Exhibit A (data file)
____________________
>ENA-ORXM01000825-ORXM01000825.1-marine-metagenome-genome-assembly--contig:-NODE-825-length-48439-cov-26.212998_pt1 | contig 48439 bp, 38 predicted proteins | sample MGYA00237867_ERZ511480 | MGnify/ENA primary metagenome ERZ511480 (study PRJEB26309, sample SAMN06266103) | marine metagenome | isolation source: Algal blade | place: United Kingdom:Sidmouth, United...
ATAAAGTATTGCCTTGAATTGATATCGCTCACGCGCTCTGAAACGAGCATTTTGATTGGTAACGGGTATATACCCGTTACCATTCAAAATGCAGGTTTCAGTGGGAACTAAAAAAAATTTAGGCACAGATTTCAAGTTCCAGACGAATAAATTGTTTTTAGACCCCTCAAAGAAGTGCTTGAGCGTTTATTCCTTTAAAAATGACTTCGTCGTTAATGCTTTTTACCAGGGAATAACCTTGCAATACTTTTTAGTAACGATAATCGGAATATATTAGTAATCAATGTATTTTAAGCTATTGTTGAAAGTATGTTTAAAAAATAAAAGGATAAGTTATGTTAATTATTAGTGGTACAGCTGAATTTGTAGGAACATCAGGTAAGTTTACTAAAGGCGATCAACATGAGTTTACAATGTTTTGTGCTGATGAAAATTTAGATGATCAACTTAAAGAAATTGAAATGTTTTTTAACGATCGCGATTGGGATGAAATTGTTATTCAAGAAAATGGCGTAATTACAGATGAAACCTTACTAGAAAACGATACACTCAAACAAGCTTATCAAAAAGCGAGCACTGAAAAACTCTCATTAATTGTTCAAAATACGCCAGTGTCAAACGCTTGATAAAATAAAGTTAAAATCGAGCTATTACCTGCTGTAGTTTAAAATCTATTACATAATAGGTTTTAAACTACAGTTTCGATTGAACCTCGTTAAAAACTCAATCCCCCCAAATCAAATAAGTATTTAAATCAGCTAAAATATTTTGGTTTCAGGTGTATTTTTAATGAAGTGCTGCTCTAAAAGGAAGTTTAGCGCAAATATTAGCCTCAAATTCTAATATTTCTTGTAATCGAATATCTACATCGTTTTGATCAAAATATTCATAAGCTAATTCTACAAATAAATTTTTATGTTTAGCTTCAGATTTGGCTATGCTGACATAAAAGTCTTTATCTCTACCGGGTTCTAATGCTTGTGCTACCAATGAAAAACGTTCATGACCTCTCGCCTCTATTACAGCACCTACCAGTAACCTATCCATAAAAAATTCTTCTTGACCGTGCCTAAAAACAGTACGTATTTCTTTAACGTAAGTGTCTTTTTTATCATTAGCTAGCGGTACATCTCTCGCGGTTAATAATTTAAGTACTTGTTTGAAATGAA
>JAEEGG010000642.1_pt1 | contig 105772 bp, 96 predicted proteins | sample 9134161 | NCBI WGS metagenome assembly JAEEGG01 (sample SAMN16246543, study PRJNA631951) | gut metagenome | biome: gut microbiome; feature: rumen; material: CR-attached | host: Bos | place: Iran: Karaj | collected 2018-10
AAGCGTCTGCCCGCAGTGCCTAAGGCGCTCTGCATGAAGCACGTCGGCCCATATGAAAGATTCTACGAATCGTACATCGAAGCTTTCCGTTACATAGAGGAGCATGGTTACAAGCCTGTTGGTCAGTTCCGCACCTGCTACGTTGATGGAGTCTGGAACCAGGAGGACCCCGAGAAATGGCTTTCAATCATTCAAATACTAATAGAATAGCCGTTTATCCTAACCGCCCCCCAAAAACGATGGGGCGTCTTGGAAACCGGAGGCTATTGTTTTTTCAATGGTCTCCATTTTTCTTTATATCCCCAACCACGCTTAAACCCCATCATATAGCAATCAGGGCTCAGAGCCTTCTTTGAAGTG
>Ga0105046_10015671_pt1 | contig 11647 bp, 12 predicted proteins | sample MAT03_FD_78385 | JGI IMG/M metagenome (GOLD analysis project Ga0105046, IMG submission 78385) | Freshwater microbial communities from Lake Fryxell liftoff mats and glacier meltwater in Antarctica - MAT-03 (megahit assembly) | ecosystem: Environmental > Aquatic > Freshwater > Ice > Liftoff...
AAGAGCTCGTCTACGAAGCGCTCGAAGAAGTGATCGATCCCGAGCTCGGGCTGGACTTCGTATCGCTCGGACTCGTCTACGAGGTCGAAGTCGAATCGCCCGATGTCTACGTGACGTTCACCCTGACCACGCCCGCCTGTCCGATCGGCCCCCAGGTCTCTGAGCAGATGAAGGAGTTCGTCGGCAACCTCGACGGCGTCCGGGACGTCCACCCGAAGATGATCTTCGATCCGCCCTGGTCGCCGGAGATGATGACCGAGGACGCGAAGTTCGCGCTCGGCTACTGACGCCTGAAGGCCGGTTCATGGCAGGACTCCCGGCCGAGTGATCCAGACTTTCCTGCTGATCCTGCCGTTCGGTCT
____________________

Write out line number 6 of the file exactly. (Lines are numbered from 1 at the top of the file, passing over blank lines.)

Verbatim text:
AAGAGCTCGTCTACGAAGCGCTCGAAGAAGTGATCGATCCCGAGCTCGGGCTGGACTTCGTATCGCTCGGACTCGTCTACGAGGTCGAAGTCGAATCGCCCGATGTCTACGTGACGTTCACCCTGACCACGCCCGCCTGTCCGATCGGCCCCCAGGTCTCTGAGCAGATGAAGGAGTTCGTCGGCAACCTCGACGGCGTCCGGGACGTCCACCCGAAGATGATCTTCGATCCGCCCTGGTCGCCGGAGATGATGACCGAGGACGCGAAGTTCGCGCTCGGCTACTGACGCCTGAAGGCCGGTTCATGGCAGGACTCCCGGCCGAGTGATCCAGACTTTCCTGCTGATCCTGCCGTTCGGTCT